New superintendent: Donald Fennoy is named superintendent of the Palm Beach County School District. The school board chose Fennoy, 41, the district’s chief operating officer since May 2016, over two other candidates to succeed Robert Avossa, who is leaving in June to take a job with an educational materials publishing company. The district is the 11th largest in the country with 190,000 students, and has 25,000 employees. Palm Beach Post. Sun-Sentinel.

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Florida schools roundup: Charter funds, gay teacher fired, Baker Act and more

Charters get payments: Under protest, Broward and Orange school districts distribute about $15 million in local construction funding to charter schools after being ordered to do so by the Florida Department of Education. The districts wanted to hold the money in escrow until their lawsuit challenging the constitutionality of the law requiring the payments is decided. DOE officials said the pending decision was not a basis to withhold payment. Both districts allege the state threatened to withhold regular school funding if the payments were not made, a charge the DOE denies. WLRN.

Gay teacher fired: A Miami Catholic school 1st-grade teacher says she was fired from her job after marrying her girlfriend. Jocelyn Morffi was apparently asked to resign after officials at Sts. Peter & Paul Catholic School found out about her marriage. When she refused, she was fired. Now her story is being turned into an issue in the Democratic primary for Florida’s 27th Congressional District, according to Politico Florida. Miami New Times. Miami Herald. Associated Press. WPLG.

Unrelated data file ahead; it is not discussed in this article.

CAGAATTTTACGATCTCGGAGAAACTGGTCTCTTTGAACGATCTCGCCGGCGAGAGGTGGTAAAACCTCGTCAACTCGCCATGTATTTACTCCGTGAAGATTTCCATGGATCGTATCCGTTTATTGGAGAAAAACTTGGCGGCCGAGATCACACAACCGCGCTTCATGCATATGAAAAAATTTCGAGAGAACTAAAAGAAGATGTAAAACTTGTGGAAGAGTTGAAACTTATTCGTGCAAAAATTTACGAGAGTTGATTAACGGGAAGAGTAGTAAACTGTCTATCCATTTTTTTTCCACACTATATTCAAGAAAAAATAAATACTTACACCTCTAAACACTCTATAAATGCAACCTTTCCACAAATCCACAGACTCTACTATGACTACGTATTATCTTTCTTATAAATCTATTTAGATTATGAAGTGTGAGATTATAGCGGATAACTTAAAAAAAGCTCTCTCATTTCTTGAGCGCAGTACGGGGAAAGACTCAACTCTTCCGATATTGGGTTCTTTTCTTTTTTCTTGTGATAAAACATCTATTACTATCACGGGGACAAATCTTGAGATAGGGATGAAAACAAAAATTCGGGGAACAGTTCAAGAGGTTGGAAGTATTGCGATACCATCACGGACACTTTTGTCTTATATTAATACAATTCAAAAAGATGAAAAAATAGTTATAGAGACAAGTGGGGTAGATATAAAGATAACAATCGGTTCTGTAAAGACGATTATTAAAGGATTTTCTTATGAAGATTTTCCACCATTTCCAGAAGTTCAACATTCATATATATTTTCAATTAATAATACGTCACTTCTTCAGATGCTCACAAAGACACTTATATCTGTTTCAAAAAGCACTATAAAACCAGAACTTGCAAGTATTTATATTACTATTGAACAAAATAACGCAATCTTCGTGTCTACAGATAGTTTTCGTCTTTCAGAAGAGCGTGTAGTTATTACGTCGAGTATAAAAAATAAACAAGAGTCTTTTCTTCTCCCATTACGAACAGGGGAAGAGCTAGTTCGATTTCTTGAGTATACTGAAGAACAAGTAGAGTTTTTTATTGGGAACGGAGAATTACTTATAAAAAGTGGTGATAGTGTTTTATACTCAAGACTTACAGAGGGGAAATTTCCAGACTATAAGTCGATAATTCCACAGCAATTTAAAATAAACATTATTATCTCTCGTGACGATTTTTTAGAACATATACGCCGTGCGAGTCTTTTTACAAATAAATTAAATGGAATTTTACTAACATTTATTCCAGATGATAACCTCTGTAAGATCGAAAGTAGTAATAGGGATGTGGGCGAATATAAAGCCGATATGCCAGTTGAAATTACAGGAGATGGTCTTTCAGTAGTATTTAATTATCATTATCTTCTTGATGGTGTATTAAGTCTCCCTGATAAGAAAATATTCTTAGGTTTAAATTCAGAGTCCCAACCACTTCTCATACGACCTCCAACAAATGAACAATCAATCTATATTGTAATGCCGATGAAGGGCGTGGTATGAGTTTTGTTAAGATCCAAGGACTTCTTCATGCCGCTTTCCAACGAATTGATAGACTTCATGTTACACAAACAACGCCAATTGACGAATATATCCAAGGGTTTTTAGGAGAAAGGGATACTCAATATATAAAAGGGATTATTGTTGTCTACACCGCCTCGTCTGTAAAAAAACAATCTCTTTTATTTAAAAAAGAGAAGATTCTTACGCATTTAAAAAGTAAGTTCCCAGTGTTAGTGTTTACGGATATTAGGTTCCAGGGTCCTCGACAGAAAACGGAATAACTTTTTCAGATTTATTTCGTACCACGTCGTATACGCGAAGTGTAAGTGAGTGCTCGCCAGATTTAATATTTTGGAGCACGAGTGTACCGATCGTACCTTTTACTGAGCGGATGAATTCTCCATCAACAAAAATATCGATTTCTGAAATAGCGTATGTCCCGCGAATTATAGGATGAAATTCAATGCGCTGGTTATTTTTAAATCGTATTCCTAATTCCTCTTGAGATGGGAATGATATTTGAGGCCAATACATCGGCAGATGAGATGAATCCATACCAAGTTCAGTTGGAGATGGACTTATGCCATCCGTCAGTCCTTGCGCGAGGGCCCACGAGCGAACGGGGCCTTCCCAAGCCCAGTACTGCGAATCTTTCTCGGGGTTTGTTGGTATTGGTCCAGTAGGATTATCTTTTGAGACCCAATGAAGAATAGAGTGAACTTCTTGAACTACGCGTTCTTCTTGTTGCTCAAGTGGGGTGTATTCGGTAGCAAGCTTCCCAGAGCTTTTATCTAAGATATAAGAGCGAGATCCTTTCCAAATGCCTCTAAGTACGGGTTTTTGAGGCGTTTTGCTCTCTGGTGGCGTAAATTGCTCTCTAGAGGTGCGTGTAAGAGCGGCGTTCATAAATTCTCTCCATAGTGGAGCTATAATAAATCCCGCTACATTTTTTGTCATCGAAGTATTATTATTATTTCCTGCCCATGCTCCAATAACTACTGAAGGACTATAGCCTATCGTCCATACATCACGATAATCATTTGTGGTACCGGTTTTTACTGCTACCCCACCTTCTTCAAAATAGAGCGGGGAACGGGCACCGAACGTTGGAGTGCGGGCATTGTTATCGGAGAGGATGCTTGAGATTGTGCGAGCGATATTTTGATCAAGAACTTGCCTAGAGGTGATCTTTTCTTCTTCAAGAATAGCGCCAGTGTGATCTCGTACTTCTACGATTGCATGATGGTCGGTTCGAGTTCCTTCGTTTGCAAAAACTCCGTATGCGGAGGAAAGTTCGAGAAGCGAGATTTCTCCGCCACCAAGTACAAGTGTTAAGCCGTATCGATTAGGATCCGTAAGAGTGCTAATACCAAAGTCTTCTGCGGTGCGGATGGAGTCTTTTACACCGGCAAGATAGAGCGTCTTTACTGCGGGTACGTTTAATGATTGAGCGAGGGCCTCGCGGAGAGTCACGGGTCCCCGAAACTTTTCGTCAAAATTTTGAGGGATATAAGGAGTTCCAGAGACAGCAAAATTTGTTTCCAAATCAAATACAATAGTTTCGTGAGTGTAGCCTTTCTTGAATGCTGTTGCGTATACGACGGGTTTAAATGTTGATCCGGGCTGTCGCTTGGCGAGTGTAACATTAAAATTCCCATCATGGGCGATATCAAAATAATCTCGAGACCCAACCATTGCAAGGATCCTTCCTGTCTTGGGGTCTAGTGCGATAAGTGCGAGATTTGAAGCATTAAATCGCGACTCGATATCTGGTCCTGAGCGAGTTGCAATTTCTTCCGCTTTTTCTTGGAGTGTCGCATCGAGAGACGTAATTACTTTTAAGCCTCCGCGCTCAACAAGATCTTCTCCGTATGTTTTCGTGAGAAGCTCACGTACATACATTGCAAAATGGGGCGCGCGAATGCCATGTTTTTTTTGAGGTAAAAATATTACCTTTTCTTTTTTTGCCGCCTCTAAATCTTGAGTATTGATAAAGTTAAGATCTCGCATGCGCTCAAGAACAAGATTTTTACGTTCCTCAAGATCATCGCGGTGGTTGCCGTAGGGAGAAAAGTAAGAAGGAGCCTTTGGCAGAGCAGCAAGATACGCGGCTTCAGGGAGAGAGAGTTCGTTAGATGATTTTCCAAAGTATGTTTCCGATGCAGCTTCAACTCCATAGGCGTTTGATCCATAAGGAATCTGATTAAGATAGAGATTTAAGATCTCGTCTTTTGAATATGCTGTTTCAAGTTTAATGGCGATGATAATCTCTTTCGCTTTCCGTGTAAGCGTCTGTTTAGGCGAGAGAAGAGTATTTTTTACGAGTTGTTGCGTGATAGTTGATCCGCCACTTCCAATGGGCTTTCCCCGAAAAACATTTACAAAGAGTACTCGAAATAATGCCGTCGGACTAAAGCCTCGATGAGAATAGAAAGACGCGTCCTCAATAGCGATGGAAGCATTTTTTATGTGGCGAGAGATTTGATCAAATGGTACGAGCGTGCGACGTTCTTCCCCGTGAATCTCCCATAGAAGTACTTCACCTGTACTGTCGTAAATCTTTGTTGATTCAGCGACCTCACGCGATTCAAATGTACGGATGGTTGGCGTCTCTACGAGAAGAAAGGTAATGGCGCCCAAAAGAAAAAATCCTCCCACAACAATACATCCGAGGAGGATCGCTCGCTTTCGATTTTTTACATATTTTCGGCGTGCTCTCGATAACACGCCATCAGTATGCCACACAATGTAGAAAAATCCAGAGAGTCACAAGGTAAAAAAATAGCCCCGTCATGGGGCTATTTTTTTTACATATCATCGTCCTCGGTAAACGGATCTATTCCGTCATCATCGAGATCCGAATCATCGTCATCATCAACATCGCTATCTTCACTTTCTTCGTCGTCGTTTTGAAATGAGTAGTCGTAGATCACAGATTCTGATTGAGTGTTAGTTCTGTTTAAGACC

Baker Act policy: A widely seen video of a 7-year-old boy being taken away from a school in handcuffs prompts a change in the way Miami-Dade County schools will handle children with behavior issues. School officials have been instructed to exhaust all options in dealing with a student before calling police and using the Baker Act for an involuntary psychiatric exam. When called, police officers also will need clearance from a high-ranking officer before transporting a child under the Baker Act. Miami Herald. Children under the age of 18 were taken for an involuntary psychiatric evaluation under the Baker Act about 32,000 times between the summers of 2015 and 2016, according to a report by the Florida Department of Children and Families. WLRN.

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Florida is celebrating this Catholic Schools Week. Will other states join in?